—Data Presented at the ASCO Cancer Conference—
North Hollywood, CA, and Chicago, IL - May 31, 2008 - The International Myeloma Foundation (IMF)—supporting research and providing education, advocacy and support for myeloma patients, families, researchers and physicians—today said encouraging new findings were presented at the American Society of Clinical Oncology (ASCO) meeting in Chicago, showing significant improvements in treating myeloma. Several presentations show the drug regimens referred to as the "novel therapies" extend survival and improve the response to treatments at levels not previously seen.
"Taken together, the findings presented at this major cancer conference are dramatic and show that we are very close to making myeloma a chronic and manageable disease," said Susie Novis, president and co-founder of the IMF. "Myeloma is a small disease with a big impact on the way we treat cancer."
Specifically, findings include:
93% survival at 2 years in newly diagnosed patients on REVLIMID® plus low-dose dexamethasone, regardless of age or eligibility for stem cell transplant1. This extends findings first reported a year ago, and demonstrates a continuing response to treatment.
High complete remission (CR) rates in multiple VELCADE® regimens including VELCADE with dexamethasone (VD). This includes 19% CR in patients on VD as initial therapy, 35% CR with VD after stem cell transplant and 141 VD patients not requiring a second transplant2.
In addition, studies presented at ASCO show improvements are made possible by using VELCADE and REVLIMID in sequence3 and even by using them together4.
Brian G.M. Durie, M.D. co-founder and chairman of the IMF noted. "With the novel therapies we’re seeing a quantum leap in two-year survival from 50% to now 93%, which is just 3% short of what a healthy person of a comparable age could expect. The ongoing survival benefit in the trial of REVLIMID with low dose dexamethasone, presented today, is particularly impressive."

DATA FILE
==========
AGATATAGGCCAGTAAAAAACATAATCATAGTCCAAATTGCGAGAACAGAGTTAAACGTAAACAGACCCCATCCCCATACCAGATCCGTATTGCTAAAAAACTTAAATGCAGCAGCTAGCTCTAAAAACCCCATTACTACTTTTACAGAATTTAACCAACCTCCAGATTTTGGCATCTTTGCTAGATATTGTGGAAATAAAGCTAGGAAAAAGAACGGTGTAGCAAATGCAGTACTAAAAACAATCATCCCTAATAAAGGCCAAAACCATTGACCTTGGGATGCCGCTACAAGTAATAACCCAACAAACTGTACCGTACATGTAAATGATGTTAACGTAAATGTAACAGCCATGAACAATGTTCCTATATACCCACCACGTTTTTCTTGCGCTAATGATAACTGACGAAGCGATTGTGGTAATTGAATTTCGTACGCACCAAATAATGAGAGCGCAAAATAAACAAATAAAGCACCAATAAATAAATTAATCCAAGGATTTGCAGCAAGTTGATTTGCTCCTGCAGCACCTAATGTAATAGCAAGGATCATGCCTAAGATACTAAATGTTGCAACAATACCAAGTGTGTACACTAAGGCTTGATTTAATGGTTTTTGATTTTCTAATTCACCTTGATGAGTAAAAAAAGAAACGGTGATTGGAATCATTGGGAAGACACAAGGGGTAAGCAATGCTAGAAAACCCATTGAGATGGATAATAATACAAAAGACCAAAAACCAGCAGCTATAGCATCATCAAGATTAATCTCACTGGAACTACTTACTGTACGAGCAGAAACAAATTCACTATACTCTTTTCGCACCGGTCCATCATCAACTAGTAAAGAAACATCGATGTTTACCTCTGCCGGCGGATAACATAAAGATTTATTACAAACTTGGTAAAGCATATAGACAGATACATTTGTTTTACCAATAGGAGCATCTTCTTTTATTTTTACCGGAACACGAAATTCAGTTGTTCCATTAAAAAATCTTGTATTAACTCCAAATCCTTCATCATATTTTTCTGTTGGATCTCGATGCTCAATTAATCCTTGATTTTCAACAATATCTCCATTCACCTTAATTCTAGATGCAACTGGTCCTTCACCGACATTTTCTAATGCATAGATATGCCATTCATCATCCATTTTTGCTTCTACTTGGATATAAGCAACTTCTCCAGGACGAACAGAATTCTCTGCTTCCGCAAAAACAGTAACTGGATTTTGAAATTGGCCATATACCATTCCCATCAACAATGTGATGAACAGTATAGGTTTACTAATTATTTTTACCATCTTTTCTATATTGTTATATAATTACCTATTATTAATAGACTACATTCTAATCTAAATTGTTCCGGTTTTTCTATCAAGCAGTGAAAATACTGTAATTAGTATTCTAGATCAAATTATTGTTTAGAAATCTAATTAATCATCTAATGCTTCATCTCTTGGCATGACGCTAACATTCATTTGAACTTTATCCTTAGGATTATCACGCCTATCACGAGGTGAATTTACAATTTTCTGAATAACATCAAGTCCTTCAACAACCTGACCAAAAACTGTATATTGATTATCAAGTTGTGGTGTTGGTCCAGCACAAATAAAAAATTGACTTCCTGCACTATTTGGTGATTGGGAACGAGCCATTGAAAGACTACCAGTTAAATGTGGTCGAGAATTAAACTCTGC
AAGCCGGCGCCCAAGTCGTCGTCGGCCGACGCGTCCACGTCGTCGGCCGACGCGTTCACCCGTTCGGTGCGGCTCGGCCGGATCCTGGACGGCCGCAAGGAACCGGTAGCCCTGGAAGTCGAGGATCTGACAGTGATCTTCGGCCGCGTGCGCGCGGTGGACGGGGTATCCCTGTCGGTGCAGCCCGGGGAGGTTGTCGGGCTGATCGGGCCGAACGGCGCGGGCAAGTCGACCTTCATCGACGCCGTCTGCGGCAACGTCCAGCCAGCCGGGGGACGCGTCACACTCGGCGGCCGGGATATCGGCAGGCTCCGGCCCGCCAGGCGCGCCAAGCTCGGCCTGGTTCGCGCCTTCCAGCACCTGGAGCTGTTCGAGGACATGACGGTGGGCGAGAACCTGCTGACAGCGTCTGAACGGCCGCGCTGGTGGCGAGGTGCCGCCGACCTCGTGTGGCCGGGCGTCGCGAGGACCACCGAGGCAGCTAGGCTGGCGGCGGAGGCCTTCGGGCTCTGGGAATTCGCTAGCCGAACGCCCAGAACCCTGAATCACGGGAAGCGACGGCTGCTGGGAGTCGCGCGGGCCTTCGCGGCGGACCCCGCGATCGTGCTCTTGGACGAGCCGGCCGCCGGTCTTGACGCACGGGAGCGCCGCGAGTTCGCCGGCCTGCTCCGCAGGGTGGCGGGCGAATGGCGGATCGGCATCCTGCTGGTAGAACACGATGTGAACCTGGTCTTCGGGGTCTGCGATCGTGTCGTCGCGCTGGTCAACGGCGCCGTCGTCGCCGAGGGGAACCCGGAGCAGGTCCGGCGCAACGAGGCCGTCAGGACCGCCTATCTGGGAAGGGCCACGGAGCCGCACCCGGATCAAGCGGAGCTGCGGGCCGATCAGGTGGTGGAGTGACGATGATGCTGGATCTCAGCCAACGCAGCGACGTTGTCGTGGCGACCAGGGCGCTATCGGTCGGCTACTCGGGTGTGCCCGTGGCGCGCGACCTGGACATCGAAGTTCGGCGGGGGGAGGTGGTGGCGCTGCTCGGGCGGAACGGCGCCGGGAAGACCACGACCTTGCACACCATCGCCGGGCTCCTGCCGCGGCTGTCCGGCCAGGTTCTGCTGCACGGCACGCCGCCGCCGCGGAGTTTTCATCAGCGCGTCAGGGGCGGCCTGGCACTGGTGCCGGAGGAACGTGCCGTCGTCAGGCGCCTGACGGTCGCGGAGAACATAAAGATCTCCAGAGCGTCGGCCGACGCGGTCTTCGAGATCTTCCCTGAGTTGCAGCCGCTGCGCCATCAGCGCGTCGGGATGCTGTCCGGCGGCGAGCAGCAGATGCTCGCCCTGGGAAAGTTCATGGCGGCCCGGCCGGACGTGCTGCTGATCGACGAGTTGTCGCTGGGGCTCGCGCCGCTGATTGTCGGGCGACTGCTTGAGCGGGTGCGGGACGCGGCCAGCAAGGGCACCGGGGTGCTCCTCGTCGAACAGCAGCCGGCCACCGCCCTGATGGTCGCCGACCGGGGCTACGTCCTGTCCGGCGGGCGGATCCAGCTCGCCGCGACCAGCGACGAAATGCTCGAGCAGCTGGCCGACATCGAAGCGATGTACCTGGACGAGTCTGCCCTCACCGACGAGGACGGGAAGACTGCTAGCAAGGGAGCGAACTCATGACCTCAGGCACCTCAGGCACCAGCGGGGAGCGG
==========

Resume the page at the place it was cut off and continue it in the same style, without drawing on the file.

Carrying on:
Myeloma, also called multiple myeloma, is a cancer of cells in the bone marrow that affects production of blood cells. Myeloma affects an estimated 750,000 people worldwide, and in industrialized countries it is being diagnosed in growing numbers and in increasingly younger people.
ABOUT THE INTERNATIONAL MYELOMA FOUNDATION
The International Myeloma Foundation is the oldest and largest myeloma organization, reaching more than 165,000 members in 113 countries worldwide. A 501 (c) 3 non-profit organization dedicated to improving the quality of life of myeloma patients and their families, the IMF focuses in four key areas: research, education, support and advocacy. To date, the IMF has conducted more than 120 educational seminars worldwide, maintains a world-renowned hotline, and operates Bank on a Cure®, a unique gene bank to advance myeloma research. The IMF was rated as the number one resource for patients in an independent survey by the Target Research Group. The IMF can be reached at (800) 452-CURE, or out of the United States at (818) 487-7455. More information is available at www.myeloma.org.
1. Abstract # 8504 – Rajkumar
2. Abstract # 8505 - Harousseau
3. Abstract # 8518 – Palumbo
4. Abstract # 8520 – Richardson
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